Tuesday 5th November 2013
Carrs Lane Church Centre
6:00 pm for 6:30 start
Any apologies to branch chair: email@example.com
1) Introduction by chair/those attending
2) Minutes of October meeting
3) Secretary/Treasurers reports
4) Branch reports
5) Up date on disputes
7) NUJ Delegate Meeting 2014: Nomination for NUJ delegate bodies national/regional to be elected by regional ballot, Nominations for branch delegates to 2014 NUJ Delegate meeting. NUJ's policy, objectives and campaigning priorities are decided at the NUJ Delegate Meeting.
Any branch motions to Delegate Meeting, have to be agreed at this branch meeting!
8) Any other business
Topics in this message:
- Should we Have an Enforceable Right to Food
- UK: Rights to Freedom of Peaceful Assembly And Association
- Lord Neuberger - Justice In An Age Of Austerity
- Reminder: Birmingham People's Assembly Launch Rally
Poverty is not an accident of nature it is a deliberate decision by Capitalists/politicians/Faith leaders to keep the wealth of a nation in the hands of the minority
Should we Have an Enforceable Right to Food
People are going hungry in England because England, to the detriment of the poor, has forgotten its legal history. Nearly eight hundred years ago, in 1216 English law first recognized a right to food. Yet between April and September this year over 350,000 people received three days' emergency food from the Trussell Trust food banks, triple the numbers helped in the same period last year.
Although justifiable outrage has been expressed at this increasing hunger in 21st century England, such hunger has not been regarded as an issue of human rights law, but only of charity. The United Nations, however, has made clear that the right to adequate food is indivisibly linked to the inherent dignity of the human person and is indispensable for the fulfilment of other human rights.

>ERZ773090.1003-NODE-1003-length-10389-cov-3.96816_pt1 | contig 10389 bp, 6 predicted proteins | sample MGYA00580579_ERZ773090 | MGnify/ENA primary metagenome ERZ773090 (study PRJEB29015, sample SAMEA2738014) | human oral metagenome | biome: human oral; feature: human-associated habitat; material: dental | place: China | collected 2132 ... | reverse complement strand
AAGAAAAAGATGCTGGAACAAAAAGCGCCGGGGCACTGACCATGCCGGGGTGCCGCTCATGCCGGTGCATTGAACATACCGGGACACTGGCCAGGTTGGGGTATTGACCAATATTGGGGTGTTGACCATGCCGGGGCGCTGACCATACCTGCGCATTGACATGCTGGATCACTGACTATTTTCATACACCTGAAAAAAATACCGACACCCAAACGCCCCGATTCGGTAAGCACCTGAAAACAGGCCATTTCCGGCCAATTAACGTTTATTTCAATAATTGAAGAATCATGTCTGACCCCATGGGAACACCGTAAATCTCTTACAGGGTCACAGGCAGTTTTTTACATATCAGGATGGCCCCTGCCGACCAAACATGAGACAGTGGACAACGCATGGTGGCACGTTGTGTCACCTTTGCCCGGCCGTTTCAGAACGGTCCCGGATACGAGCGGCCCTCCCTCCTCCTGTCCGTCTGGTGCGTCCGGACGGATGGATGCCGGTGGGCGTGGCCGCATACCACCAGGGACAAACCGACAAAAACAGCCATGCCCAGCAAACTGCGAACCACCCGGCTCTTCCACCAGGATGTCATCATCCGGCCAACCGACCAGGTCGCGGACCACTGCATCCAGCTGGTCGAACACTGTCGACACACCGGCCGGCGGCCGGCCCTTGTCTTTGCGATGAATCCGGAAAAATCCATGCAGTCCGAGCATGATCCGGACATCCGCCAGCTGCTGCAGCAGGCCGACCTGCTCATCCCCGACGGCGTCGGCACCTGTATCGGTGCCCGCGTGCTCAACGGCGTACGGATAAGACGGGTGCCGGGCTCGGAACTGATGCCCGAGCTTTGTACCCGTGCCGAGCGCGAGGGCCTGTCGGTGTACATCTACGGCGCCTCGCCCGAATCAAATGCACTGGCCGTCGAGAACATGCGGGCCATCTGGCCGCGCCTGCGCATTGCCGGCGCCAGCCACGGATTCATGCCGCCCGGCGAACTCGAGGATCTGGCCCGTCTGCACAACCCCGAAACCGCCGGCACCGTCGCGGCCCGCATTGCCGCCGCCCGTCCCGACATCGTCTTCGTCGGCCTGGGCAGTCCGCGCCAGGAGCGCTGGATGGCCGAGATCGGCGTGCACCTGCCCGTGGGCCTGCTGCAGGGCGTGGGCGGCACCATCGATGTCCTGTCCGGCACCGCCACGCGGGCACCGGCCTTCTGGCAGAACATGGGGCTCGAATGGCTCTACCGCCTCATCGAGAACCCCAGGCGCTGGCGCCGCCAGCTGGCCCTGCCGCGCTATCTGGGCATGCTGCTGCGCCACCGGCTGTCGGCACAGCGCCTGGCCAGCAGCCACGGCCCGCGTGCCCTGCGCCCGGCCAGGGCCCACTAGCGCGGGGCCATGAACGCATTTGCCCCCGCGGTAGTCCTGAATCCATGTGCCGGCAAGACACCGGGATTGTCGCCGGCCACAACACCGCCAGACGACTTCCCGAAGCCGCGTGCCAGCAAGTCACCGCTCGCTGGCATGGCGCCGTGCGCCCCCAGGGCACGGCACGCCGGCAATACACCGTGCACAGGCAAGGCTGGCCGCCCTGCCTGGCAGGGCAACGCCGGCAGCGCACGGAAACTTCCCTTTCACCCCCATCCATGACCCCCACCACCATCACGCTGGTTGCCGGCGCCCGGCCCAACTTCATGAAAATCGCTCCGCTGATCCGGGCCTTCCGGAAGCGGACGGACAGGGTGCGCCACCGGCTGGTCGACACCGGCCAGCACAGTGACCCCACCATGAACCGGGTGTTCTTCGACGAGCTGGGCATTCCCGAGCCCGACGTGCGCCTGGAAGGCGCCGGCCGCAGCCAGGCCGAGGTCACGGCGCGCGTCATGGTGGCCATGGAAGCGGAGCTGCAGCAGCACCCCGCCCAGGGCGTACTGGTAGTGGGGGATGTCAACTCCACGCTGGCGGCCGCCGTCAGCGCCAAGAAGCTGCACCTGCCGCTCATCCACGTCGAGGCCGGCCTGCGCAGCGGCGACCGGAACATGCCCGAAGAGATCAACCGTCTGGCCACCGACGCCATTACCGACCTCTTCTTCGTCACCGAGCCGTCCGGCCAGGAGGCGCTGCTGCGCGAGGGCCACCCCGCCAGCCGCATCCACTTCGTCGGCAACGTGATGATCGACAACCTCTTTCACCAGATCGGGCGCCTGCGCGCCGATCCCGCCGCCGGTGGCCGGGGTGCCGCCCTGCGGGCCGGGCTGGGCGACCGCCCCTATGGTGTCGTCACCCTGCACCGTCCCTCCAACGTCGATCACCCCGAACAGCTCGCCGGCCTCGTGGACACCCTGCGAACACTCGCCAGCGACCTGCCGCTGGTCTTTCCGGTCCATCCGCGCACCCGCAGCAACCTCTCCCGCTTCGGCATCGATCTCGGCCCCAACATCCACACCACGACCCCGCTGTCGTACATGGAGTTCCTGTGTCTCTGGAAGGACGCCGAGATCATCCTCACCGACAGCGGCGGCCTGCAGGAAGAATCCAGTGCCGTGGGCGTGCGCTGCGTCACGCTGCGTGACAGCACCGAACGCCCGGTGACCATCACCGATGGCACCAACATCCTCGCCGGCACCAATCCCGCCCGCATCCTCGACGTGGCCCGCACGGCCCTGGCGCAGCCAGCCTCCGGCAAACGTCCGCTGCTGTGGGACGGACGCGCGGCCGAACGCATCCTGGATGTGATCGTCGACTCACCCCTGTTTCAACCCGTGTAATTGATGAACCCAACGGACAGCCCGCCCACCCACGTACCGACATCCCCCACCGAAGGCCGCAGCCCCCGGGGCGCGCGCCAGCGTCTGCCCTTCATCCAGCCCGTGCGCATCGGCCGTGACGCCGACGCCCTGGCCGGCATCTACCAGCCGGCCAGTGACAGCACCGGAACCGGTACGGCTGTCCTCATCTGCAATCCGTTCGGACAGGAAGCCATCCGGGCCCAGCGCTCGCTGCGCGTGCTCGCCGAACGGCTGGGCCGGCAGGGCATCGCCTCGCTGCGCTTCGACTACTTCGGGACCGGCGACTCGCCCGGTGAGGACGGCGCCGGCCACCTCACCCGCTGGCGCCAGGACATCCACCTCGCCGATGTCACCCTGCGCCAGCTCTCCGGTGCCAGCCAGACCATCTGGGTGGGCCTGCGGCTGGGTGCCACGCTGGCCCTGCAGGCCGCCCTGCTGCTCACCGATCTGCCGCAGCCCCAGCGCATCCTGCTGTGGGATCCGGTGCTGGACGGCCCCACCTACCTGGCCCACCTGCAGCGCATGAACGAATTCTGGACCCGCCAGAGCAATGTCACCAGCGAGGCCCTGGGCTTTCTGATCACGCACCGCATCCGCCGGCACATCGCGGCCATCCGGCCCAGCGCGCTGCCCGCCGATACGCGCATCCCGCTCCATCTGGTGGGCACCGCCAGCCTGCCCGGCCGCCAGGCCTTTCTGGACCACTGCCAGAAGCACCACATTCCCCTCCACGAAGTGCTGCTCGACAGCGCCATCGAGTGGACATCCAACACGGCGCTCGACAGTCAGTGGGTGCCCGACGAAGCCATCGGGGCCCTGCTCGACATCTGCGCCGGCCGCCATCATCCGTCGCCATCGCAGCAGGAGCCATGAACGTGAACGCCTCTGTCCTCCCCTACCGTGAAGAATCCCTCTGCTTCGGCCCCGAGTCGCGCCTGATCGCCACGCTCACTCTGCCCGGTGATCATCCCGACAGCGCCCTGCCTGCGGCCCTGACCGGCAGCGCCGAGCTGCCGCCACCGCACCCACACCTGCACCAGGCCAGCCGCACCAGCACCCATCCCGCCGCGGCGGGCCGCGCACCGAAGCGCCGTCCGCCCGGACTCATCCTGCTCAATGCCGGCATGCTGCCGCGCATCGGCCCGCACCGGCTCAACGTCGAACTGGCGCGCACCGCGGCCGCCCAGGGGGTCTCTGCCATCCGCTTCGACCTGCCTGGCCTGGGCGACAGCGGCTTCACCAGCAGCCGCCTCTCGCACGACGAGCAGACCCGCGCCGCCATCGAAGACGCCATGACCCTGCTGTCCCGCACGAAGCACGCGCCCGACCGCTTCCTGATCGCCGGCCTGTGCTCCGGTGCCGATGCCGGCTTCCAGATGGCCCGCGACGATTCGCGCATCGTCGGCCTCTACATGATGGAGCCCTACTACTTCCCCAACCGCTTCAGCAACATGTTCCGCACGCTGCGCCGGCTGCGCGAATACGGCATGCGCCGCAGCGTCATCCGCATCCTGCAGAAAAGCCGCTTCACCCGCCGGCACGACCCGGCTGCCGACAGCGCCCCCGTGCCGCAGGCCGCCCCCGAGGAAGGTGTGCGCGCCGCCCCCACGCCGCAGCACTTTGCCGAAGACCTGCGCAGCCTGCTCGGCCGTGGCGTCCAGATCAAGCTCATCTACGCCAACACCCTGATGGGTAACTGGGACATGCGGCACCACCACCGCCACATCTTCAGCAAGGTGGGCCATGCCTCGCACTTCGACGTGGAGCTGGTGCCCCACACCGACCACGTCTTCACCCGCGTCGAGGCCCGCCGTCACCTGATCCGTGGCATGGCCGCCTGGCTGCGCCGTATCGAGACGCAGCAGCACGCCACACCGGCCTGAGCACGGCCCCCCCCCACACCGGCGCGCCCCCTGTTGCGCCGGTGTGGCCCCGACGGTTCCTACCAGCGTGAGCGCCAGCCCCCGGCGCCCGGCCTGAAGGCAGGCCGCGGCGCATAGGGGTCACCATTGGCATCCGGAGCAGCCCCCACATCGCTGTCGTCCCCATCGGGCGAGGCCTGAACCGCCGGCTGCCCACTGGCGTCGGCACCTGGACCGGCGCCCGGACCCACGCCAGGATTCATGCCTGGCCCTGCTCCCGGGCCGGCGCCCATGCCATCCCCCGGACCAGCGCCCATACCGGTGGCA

Read more: by <> 1Crown Office Row
Fat priests, thin congregations - Exploitation of Man By Man In God's Name. The accumulative wealth of any congregation no matter how poor, ends up with the head priest.
Read more: <> Nellie de jongh
The Right to Food, or the Right Sort of Food?
The issue in this country shouldn't be about one's right to food, the issue must be about one's right to food that has quality and that is not going to happen unless we neuter the food lobby's influence on parliament and change the way food is farmed, processed and delivered to our stores. Don't get me wrong because what we face today is a crisis and too many lives have been ruined by this austerity. But no matter how real 21st century want is to those who must endure it,they still don't know, thank god, the ravenous despair of the Great Depression. Yet if we continue down this road of cutbacks who knows, perhaps my yesterday will be everyone's tomorrow?
Posted on UK Human Rights Blog: <> veteran blogger 1923thebook
UK: Rights to Freedom of Peaceful Assembly And Association
Mission to the United Kingdom of Great Britain and Northern Ireland by Maina Kiai, UN Special Rapporteur on the rights to freedom of peaceful assembly and of association. Official visit to the United Kingdom from 14 to 23 January 2013 to assess the situation of freedoms of peaceful assembly and association in the country.
* Amend labour laws to establish a right not to be blacklisted, and to provide redress for those who have been victims of this practice;
* Ensure that the law also protects the right to strike, including secondary strikes in conformity with international human rights law.
You can download the full report <> here . . . .
Lord Neuberger - Justice In An Age Of Austerity
The more power that a government has, the more likely it is that there will be abuses and excesses which result in injustice to citizens
I detect two real problems in relation to justice. Both those problems may be summarised in one word, accessibility: accessibility to the law and accessibility to the courts. Cutting the cost of legal aid deprives the very people who most need the protection of the courts of the ability to get legal advice and representation.
The courts have no more important function than that of protecting citizens from the abuses and excesses of the executive - central government, local government, or other public bodies.
It is when one turns to affordability, that serious problems arise. This is attributable to two reasons: first, legal advice and representation cost a lot more than most people can afford, and, secondly, the Government is increasingly reluctant to pay what the legal profession charges.
Read the full text <> here . . . .